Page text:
ANES Announcement: Joint Study Linking General Social Survey and American National Election Studies Now Available
April 15, 2022
Two of the largest and most influential datasets in the fields of sociology and political science can now be studied together, expanding the possibilities for innovative research
Data released today make combining the General Social Survey (GSS) and American National Election Studies (ANES) possible for the first time. The datasets, both collected in 2020 and 2021, can be used together to study Americans’ reported social views alongside political preferences and changes in society before and after the 2020 U.S. election. Social scientists will be able to investigate aspects of COVID-19 concerns, loneliness, police interactions with communities and ethnic groups, voting, and more.
“Linking the GSS data to the ANES opens up unprecedented opportunities for researchers. There are almost 1,200 cases that have information on three points over time: namely, information collected in either 2016 or 2018, information collected a few months before the 2020 presidential election, and information collected immediately after the election,” said René Bautista, director of the GSS and associate director in the Methodology & Quantitative Social Science department at NORC at the University of Chicago. “We are releasing this now because we needed a little bit of time after the GSS panel data was released to ensure we protected the confidentiality of our participants and for our researcher partners (ANES) to develop survey weights for analysis. With that completed, we are excited to make these data available to everybody interested in understanding and reflecting on the social challenges impacting our lives.”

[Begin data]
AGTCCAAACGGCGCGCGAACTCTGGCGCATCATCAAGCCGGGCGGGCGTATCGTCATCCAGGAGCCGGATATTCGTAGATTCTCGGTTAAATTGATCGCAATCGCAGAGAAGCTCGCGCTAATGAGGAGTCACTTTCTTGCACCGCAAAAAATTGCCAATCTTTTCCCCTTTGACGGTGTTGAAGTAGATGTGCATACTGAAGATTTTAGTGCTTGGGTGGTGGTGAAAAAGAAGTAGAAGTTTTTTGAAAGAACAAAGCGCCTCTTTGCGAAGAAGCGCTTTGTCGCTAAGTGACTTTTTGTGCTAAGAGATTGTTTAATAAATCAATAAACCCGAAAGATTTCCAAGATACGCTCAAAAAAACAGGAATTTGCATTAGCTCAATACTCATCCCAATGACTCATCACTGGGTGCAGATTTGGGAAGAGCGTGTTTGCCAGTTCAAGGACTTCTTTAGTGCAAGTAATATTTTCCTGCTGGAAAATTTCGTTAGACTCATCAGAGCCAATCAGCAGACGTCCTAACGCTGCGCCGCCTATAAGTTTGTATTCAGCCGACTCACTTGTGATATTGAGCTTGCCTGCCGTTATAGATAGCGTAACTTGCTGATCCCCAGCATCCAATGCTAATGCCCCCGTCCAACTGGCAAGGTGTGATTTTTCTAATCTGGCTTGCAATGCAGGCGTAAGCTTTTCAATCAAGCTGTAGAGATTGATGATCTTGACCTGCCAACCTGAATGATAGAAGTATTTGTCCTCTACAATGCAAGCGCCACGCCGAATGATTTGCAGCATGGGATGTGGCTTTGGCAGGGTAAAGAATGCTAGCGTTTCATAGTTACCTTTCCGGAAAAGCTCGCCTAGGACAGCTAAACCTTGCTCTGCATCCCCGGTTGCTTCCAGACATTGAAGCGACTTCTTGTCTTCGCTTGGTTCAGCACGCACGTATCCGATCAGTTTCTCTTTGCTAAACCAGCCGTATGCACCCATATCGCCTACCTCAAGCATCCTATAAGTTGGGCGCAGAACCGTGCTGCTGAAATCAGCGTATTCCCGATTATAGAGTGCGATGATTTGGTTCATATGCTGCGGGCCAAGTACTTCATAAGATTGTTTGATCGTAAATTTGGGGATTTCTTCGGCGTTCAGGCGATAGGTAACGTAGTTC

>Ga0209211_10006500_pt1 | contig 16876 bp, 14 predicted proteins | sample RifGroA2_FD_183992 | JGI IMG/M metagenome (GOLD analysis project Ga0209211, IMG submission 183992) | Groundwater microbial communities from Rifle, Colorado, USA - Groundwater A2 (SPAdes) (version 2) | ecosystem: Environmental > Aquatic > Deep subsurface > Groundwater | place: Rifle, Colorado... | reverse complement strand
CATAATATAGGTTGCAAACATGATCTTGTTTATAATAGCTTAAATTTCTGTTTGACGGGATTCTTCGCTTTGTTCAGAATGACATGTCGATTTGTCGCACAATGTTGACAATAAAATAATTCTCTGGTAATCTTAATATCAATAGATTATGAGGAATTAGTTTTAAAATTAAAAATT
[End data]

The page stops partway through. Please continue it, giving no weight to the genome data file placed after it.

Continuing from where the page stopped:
The ANES-GSS 2020 Joint Study is a joint venture of the GSS and the ANES and is funded in part by the National Science Foundation. The original plan for the study was to conduct the GSS using traditional in-person survey methods that the GSS has employed since it began in 1972. GSS respondents would then participate in ANES pre-election and post-election surveys conducted on the web. However, the COVID-19 pandemic altered that plan significantly.
“To adapt to the pandemic, both the ANES and GSS suspended face-to-face interviews and moved data collections online,” said Matthew DeBell, director of Stanford Operations for the ANES and senior research scholar at Stanford University’s Institute for Research in the Social Sciences. “The schedule for the GSS changed, so we were not able to conduct pre-election ANES interviews with GSS participants, but the GSS serves as a kind of pre-election wave, and the follow-up with the same survey participants in the ANES right after the 2020 election provides a trove of political variables for the GSS dataset, or a trove of sociological variables for the ANES dataset, depending on where you sit. It’s a cross-disciplinary smorgasbord.”
About NORC at the University of Chicago
NORC at the University of Chicago conducts research and analysis that decision-makers trust. As a nonpartisan research organization and a pioneer in measuring and understanding the world, we have studied almost every aspect of the human experience and every major news event for more than eight decades. Today, we partner with government, corporate, and nonprofit clients around the world to provide the objectivity and expertise necessary to inform the critical decisions facing society.
About the ANES
The ANES is a joint project of the University of Michigan and Stanford University, in association with Duke University and the University of Texas at Austin. For over 70 years, the ANES has conducted nationally representative surveys that serve as a barometer of American democracy and have been the basis for leading research in political science and allied disciplines.